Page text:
Given the limitation on single-member extraction, funzip is most useful in conjunction with a secondary archiver program such as tar(1). The following section includes an example illustrating this usage in the case of disk backups to tape.

This goes well with the idea that most linux archives are usually TAR'ed and then ZIPped in some way (gzip, bzip, et al). This will work for you if you have a tar.ZIP.


It is worth noting that funzip is written by Info-ZIP original author Mark Adler. He writes in the funzip man page,

this functionality should be incorporated into unzip itself (future release).

however, no such update is seen around. I suspect that Mark found it unnecessary since other archiving methods worked easily with TAR.

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It's not possible with Info-Zip which is the most common OSS implementation. More importantly though, it's not recommended due to the constructs of ZIP archives.

If a change of format is viable to you then consider using tar(1) instead. It is quite happy with streamed input/output and, in fact, expects it by default.

Additionally you can often tell whether applications expect streamed input/output by specifying "-" for a filename. Info-Zip, as you can imagine, doesn't treat this as a valid argument.

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In zsh, you can do the following:

unzip =( curl http://example.com/someZipFile.zip )
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I actually needed something a little more complex - extract a specific file if it exists. The difficulty being, the input file stream may not be a zip file, and in which case, I needed it to continue through the pipe. Here is my solution (thanks mostly to Jason R. Coombs solution)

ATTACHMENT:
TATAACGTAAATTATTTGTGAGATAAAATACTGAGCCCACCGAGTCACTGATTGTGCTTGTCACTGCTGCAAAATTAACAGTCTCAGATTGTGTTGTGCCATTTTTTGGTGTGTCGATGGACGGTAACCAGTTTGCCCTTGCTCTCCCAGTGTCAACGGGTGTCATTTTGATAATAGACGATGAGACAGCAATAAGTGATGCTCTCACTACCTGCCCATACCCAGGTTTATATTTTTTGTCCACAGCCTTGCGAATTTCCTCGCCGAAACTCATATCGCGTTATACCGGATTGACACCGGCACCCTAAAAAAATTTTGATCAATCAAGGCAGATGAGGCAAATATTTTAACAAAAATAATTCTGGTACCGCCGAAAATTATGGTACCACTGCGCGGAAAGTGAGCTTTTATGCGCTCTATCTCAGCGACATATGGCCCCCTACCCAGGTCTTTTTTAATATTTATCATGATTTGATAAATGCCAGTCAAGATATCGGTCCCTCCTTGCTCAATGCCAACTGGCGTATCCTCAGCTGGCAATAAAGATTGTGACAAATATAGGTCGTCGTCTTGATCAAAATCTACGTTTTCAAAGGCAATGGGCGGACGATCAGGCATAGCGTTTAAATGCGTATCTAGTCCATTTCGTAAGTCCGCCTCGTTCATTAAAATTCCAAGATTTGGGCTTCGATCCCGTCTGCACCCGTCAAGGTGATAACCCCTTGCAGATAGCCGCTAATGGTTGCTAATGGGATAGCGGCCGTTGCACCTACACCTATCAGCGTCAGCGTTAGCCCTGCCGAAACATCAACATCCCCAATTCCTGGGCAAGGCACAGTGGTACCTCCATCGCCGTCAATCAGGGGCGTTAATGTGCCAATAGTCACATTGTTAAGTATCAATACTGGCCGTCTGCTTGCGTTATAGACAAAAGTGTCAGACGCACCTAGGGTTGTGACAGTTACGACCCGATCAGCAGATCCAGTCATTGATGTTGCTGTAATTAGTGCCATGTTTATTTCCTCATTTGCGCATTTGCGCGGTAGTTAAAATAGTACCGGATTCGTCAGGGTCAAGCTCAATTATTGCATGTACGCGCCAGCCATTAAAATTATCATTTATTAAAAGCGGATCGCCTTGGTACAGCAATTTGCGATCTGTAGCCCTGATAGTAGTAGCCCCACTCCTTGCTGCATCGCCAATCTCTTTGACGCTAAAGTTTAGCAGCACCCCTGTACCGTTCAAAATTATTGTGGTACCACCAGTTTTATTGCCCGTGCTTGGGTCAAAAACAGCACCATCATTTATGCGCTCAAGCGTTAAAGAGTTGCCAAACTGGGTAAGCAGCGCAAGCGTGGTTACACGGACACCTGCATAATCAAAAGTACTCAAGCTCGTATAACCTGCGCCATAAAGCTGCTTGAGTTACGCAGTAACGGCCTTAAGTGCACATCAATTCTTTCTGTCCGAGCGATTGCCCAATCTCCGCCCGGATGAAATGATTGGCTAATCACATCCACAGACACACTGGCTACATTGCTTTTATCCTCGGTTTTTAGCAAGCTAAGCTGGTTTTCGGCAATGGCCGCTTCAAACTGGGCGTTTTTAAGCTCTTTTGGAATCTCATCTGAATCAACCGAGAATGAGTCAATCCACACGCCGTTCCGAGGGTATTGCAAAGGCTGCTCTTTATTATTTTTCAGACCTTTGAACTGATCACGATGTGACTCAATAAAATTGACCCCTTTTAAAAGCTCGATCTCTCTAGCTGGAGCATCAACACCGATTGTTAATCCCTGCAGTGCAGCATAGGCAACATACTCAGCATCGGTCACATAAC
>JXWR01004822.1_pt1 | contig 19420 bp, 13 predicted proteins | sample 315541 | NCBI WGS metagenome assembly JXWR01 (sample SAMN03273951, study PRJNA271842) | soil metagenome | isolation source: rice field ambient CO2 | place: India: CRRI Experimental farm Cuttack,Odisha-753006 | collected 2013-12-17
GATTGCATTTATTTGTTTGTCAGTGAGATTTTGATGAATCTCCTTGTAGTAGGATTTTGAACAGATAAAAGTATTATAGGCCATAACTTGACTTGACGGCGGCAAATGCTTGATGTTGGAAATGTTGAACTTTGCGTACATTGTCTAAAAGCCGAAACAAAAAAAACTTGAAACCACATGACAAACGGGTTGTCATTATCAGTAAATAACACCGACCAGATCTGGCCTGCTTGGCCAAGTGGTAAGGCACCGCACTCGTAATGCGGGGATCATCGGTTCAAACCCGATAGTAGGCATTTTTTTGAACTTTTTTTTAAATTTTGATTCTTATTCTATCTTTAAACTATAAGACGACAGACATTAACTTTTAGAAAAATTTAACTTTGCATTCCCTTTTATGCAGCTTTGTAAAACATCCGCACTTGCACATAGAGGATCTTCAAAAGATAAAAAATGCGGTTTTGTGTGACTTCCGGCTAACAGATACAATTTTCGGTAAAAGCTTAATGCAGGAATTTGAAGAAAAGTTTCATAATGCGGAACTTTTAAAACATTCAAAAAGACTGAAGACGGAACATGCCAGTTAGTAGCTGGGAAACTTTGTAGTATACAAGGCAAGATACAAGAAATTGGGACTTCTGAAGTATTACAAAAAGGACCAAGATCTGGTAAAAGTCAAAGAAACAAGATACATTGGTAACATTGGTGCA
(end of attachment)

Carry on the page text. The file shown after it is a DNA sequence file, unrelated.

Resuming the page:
python -c "import zipfile,sys,StringIO
data=sys.stdin.read()
try:
    z=zipfile.ZipFile(StringIO.StringIO(data))
    z.open(\"$1\")
    sys.stdout.write(z.read(\"$1\"))
except (RuntimeError, zipfile.BadZipfile):
    sys.stdout.write(data)"

I saved this as a file named "effpoptp" (not a simple name) in the "/bin" folder on my machine so testing it is like so:

cat defaultModel.mwb|effpoptp "document.mwb.xml"

The purpose is to version control MySQL Workbench files, where the file could be the xml file named as the workbench file, or the complete workbench file.

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This is a repost of my answer to a similar question:

The ZIP file format includes a directory (index) at the end of the archive. This directory says where, within the archive each file is located and thus allows for quick, random access, without reading the entire archive.

This would appear to pose a problem when attempting to read a ZIP archive through a pipe, in that the index is not accessed until the very end and so individual members cannot be correctly extracted until after the file has been entirely read and is no longer available. As such it appears unsurprising that most ZIP decompressors simply fail when the archive is supplied through a pipe.

The directory at the end of the archive is not the only location where file meta information is stored in the archive. In addition, individual entries also include this information in a local file header, for redundancy purposes.

Although not every ZIP decompressor will use local file headers when the index is unavailable, the tar and cpio front ends to libarchive (a.k.a. bsdtar and bsdcpio) can and will do so when reading through a pipe, meaning that the following is possible:

wget -qO- http://example.org/file.zip | bsdtar -xvf-